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Audience Engagement Lesson Plans

ASNE Lesson Plans for Audience Engagement

Day One
Audience Engagement Lesson – Day One
Audience Engagement PowerPoint – Day One
Brand Yourself

Day Two
Audience Engagement Lesson – Day Two
Audience Engagement PowerPoint – Day Two
Analyze This!

Other Lessons

Taking Ownership: Students Take On Social Networking
Use basic journalism concepts toward creating student Blogs for each journalism course.

Articles and Tips

Examples
Look for differences among one journalist’s various social media accounts to better understand what each social media platform is for.

Social media guidelines

Social Media Sites
Blogging sites

Blogging is an important way for budding journalists to make their voice heard. The more you write, the better, and blogging encourages you to do just that.

  • Blogger is a great resource for beginning journalists who are starting their first blog. It’s easy to use, so set up your own account and blog title, and start writing!
  • Weebly allows teachers to create their own blog for a class and fosters interaction between teacher and students through blogs. Students maintain their own blog while commenting on their teacher’s and each other’s. Weebly inculcates regular usage of social media that journalists have become so dependent on and creates familiarity with blogging, another important journalistic tool.
  • Tumblr and WordPress are slightly more difficult to use, but they have larger readership. Tumblr focuses primarily on image sharing, but there is a place for text on Tumblr as well. WordPress is a content management system that allows its users to create a website from top to bottom, as opposed to a simple blog. But WordPress does have a blog option, as well.

What kind of blogging site you choose depends on what you plan to write about and who you would like to read your writing.

Facebook

  • Facebook has over one billion active users, making it perhaps the only way to give a billion people access to information at once. The Facebook app allows you to access your account from your smartphone or tablet when you’re covering a story on the go.

Google+

  • Google+ is a social networking site that allows users to create an extensive profile, similar to that of LinkedIn but with more pictures, and different “circles” of friends and connections. With Google+, you can share different information with the groups that you think would be most interested. Journalists generally use Google+ to share and receive information and to add another layer of to their personal web presence.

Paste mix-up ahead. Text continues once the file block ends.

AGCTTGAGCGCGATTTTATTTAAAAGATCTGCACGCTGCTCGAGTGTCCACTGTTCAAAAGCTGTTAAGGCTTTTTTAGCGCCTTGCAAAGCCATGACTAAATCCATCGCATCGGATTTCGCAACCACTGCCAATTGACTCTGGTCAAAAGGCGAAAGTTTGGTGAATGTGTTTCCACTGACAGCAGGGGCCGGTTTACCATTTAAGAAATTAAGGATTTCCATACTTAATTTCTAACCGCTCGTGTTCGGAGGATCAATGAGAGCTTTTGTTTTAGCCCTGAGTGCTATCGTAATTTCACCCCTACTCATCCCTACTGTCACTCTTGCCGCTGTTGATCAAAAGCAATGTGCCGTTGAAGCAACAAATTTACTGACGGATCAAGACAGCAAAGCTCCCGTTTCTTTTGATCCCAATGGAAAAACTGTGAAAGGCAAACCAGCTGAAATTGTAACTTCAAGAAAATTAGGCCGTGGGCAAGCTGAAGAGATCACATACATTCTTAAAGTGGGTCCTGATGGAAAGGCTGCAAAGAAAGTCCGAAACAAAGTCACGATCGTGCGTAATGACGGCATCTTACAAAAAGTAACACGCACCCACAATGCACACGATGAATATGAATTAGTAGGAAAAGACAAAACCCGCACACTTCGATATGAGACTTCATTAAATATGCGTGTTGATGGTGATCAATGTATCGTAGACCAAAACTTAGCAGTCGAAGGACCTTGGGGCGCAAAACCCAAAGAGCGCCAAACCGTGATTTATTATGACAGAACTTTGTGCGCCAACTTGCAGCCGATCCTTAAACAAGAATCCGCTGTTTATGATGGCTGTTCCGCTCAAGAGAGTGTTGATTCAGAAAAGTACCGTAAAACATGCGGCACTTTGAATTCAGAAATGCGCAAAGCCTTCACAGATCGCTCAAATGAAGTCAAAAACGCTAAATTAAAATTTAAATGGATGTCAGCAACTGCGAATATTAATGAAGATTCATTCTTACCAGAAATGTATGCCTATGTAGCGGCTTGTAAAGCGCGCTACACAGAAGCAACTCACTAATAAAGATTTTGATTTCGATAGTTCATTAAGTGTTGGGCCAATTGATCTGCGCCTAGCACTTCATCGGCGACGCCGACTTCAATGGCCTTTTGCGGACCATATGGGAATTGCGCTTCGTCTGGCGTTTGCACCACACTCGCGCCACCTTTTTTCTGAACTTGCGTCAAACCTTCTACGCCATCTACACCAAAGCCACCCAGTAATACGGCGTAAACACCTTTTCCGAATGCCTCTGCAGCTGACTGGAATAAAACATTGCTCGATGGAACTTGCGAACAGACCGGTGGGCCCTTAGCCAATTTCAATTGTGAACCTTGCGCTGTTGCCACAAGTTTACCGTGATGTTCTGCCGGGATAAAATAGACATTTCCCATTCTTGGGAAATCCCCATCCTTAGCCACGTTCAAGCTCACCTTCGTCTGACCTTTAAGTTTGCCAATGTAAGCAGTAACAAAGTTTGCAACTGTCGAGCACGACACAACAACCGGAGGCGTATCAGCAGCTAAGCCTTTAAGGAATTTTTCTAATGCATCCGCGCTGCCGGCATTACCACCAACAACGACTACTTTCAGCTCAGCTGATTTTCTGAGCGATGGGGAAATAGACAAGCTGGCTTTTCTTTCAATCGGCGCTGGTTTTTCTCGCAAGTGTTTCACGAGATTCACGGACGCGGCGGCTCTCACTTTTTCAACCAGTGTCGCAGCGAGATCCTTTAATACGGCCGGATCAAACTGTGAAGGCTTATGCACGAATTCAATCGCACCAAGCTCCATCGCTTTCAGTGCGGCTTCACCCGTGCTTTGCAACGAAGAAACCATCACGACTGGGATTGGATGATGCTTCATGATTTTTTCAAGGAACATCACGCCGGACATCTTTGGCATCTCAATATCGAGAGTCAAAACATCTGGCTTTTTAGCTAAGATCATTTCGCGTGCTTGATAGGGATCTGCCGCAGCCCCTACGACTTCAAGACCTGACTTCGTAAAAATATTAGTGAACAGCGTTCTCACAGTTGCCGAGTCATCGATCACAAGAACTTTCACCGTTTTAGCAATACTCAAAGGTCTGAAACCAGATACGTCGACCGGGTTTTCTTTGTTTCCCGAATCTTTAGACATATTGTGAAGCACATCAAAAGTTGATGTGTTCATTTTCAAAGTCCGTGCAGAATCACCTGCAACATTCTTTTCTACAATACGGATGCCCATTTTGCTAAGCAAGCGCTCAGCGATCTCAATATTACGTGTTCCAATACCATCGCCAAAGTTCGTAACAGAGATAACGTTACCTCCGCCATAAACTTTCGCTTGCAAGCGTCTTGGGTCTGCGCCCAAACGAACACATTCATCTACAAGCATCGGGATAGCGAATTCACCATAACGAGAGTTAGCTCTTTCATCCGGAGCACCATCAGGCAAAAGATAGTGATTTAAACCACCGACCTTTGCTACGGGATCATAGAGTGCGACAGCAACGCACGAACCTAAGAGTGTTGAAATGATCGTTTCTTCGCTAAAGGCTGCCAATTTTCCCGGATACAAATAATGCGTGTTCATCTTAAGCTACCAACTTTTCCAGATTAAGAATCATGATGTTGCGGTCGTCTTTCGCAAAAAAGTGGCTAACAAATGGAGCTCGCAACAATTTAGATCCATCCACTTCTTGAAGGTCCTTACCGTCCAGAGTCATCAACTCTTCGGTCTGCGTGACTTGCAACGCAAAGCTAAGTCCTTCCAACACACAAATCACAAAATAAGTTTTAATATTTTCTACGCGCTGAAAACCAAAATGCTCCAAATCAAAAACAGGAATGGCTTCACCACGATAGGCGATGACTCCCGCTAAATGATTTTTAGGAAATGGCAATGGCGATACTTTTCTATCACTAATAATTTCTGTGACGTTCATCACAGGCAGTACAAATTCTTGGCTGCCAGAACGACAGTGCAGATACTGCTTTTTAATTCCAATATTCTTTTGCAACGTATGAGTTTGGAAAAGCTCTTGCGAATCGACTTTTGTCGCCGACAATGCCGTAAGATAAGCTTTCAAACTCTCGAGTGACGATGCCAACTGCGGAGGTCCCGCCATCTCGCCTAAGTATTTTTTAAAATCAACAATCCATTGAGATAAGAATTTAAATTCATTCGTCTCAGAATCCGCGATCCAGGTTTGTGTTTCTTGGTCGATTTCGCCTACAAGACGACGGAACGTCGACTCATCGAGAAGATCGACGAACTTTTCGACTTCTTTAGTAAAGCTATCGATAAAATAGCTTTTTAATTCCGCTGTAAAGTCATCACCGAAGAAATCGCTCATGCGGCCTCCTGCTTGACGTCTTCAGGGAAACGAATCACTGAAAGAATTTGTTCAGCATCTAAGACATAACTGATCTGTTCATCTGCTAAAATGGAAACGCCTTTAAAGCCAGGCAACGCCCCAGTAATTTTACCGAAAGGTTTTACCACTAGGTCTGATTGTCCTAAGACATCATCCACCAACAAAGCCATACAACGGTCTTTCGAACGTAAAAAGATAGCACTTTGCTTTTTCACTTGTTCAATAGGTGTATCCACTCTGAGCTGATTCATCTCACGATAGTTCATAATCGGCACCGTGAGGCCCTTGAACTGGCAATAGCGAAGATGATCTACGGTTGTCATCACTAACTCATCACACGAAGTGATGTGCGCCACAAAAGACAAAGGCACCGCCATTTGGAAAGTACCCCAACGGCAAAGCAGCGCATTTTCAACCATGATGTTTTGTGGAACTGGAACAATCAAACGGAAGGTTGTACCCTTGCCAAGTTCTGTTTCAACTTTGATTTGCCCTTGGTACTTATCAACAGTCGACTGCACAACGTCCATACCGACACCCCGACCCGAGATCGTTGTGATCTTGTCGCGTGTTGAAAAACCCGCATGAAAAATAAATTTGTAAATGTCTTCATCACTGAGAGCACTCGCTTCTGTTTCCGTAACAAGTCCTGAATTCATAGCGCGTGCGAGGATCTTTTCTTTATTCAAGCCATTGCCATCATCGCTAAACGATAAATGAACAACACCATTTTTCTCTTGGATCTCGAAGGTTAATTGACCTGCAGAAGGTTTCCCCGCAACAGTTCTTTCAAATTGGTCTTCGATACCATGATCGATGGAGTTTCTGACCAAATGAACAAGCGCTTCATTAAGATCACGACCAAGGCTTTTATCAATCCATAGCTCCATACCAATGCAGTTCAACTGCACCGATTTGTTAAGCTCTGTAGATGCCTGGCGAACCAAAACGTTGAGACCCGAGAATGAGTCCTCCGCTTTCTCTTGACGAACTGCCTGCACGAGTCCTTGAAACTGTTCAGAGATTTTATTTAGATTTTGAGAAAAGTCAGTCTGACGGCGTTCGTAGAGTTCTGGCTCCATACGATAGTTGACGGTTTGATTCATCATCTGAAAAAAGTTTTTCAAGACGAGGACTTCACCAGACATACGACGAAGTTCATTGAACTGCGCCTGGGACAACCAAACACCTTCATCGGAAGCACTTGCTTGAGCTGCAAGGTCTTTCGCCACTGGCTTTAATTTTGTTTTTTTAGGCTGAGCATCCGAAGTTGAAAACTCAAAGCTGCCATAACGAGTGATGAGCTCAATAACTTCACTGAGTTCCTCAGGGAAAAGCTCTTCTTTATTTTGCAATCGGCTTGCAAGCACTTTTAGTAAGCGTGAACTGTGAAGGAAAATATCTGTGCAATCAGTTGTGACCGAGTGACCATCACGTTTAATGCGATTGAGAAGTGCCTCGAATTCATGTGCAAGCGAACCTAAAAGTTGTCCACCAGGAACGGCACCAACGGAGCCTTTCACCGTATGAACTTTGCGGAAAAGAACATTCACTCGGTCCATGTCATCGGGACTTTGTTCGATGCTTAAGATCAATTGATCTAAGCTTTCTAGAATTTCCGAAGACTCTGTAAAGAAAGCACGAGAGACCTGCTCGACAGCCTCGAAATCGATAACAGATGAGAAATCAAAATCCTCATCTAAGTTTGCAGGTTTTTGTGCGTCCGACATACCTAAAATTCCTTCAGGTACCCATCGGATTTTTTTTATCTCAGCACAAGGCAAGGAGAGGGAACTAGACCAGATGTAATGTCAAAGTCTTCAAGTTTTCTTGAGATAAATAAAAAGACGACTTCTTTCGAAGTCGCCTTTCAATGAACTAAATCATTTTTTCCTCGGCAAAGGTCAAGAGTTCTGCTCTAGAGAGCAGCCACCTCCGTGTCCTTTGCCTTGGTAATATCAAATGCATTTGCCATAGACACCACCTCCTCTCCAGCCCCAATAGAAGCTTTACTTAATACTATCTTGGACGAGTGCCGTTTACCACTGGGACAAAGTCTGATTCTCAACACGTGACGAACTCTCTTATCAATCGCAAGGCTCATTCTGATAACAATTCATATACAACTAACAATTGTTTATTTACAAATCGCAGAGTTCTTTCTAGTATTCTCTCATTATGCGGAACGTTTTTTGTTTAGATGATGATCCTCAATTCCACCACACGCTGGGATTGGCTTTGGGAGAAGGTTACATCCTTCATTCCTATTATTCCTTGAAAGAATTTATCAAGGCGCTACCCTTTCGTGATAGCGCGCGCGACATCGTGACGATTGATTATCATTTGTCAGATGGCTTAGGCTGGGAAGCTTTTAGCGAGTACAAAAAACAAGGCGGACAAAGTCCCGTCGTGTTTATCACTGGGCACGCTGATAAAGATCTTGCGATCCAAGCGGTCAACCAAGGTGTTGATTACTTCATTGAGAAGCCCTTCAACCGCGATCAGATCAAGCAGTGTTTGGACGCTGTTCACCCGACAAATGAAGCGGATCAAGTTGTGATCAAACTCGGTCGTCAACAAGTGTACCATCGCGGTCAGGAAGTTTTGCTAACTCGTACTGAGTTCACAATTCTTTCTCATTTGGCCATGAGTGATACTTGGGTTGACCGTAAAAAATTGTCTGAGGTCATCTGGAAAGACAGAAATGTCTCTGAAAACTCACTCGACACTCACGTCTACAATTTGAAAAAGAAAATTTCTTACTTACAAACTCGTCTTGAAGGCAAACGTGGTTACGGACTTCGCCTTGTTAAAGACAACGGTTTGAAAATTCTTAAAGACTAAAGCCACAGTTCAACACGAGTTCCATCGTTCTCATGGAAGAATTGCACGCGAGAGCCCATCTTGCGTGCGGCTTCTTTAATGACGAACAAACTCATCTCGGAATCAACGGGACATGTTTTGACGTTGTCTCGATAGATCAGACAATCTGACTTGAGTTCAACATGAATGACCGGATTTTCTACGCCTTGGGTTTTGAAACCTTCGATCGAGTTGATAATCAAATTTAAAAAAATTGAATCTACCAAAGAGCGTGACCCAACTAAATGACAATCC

Instagram

  • Instagram helps photographers of any skill level turn turn their pictures into works of art. A good way to think of Instagram is if Facebook only had pictures. To that end, a lot of publications use Instagram accounts to post cool pictures and videos their readers might find Instagram. It’s a great way to learn how to use social media to interact with your audience.

LinkedIn

  • LinkedIn is a social networking site that users take advantage of for primarily career purposes. You can create a profile and “connect” with people with similar interests or from previous work experience. Beyond professional networking, journalists can also use LinkedIn for reporting. Searching by profession is an excellent way to find an expert in a field or an employee of a specific organization, and status updates help formulate story ideas and angles.

Pinterest

  • News publications use Pinterest as a way to promote and share entertainment and lifestyle stories. Pinterest uses images for the most part, which allows news organizations to post original photos, recipes and other information that is relevant to the typical Pinterest user. They will then provide links to the story on their website that correspond with the supplemental Pinterest post. Ultimately, Pinterest is similar to Twitter or Facebook in that it’s another way for publications to reach a large audience and move them to the actual news site. Here is a list of several ways newspapers are using Pinterest. And check out The New York Times’s Pinterest page for an example.

Twitter

  • Twitter is an excellent way to share direct information with a lot of people in quick succession, making it great for breaking news coverage. Personal twitter accounts are also a valuable resource for individual reporters who want to have their own voice within their publication.

Video sharing

  • Apps like Vine and GifBoom allow users to create short videos from their smartphone and then share it with their friends. Vine and Cinemagram compile different video clips to make one longer video, but Gifboom users can combine both still images and video to make a gif. You can link these accounts to Facebook and Twitter to give your friends in those social networks access to the videos you make, as well. They are also easy to imbed into another webpage, so you can also share them on your personal blog or your school newspaper’s website.
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